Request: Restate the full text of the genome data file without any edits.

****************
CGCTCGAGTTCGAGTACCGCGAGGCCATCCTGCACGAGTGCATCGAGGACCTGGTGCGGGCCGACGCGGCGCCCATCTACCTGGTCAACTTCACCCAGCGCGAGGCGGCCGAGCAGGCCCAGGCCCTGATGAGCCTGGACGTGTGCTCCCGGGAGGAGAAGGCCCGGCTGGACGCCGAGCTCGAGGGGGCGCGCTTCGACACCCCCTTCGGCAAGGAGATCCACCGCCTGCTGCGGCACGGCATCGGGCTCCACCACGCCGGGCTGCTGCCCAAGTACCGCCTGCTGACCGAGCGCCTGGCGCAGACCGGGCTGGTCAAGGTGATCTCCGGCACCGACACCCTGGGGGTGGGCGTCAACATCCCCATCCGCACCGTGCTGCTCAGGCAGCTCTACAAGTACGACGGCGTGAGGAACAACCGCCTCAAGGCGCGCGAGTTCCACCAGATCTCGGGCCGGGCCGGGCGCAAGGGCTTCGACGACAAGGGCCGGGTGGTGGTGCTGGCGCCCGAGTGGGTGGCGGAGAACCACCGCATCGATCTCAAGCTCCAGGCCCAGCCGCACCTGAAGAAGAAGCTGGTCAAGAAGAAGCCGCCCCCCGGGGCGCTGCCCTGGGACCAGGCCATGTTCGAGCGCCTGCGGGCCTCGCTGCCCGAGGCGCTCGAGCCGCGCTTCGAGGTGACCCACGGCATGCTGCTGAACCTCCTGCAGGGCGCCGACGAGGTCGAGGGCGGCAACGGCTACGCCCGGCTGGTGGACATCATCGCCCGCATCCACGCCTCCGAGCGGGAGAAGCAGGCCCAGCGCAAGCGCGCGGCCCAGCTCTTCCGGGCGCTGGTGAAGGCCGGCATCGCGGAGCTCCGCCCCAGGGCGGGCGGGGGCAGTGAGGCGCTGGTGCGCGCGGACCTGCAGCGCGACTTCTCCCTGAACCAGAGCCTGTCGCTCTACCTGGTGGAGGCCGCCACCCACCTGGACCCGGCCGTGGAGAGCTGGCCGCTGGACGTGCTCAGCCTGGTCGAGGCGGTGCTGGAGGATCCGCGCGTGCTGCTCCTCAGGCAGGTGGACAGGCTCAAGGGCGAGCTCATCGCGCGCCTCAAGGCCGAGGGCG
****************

CGCTCGAGTTCGAGTACCGCGAGGCCATCCTGCACGAGTGCATCGAGGACCTGGTGCGGGCCGACGCGGCGCCCATCTACCTGGTCAACTTCACCCAGCGCGAGGCGGCCGAGCAGGCCCAGGCCCTGATGAGCCTGGACGTGTGCTCCCGGGAGGAGAAGGCCCGGCTGGACGCCGAGCTCGAGGGGGCGCGCTTCGACACCCCCTTCGGCAAGGAGATCCACCGCCTGCTGCGGCACGGCATCGGGCTCCACCACGCCGGGCTGCTGCCCAAGTACCGCCTGCTGACCGAGCGCCTGGCGCAGACCGGGCTGGTCAAGGTGATCTCCGGCACCGACACCCTGGGGGTGGGCGTCAACATCCCCATCCGCACCGTGCTGCTCAGGCAGCTCTACAAGTACGACGGCGTGAGGAACAACCGCCTCAAGGCGCGCGAGTTCCACCAGATCTCGGGCCGGGCCGGGCGCAAGGGCTTCGACGACAAGGGCCGGGTGGTGGTGCTGGCGCCCGAGTGGGTGGCGGAGAACCACCGCATCGATCTCAAGCTCCAGGCCCAGCCGCACCTGAAGAAGAAGCTGGTCAAGAAGAAGCCGCCCCCCGGGGCGCTGCCCTGGGACCAGGCCATGTTCGAGCGCCTGCGGGCCTCGCTGCCCGAGGCGCTCGAGCCGCGCTTCGAGGTGACCCACGGCATGCTGCTGAACCTCCTGCAGGGCGCCGACGAGGTCGAGGGCGGCAACGGCTACGCCCGGCTGGTGGACATCATCGCCCGCATCCACGCCTCCGAGCGGGAGAAGCAGGCCCAGCGCAAGCGCGCGGCCCAGCTCTTCCGGGCGCTGGTGAAGGCCGGCATCGCGGAGCTCCGCCCCAGGGCGGGCGGGGGCAGTGAGGCGCTGGTGCGCGCGGACCTGCAGCGCGACTTCTCCCTGAACCAGAGCCTGTCGCTCTACCTGGTGGAGGCCGCCACCCACCTGGACCCGGCCGTGGAGAGCTGGCCGCTGGACGTGCTCAGCCTGGTCGAGGCGGTGCTGGAGGATCCGCGCGTGCTGCTCCTCAGGCAGGTGGACAGGCTCAAGGGCGAGCTCATCGCGCGCCTCAAGGCCGAGGGCG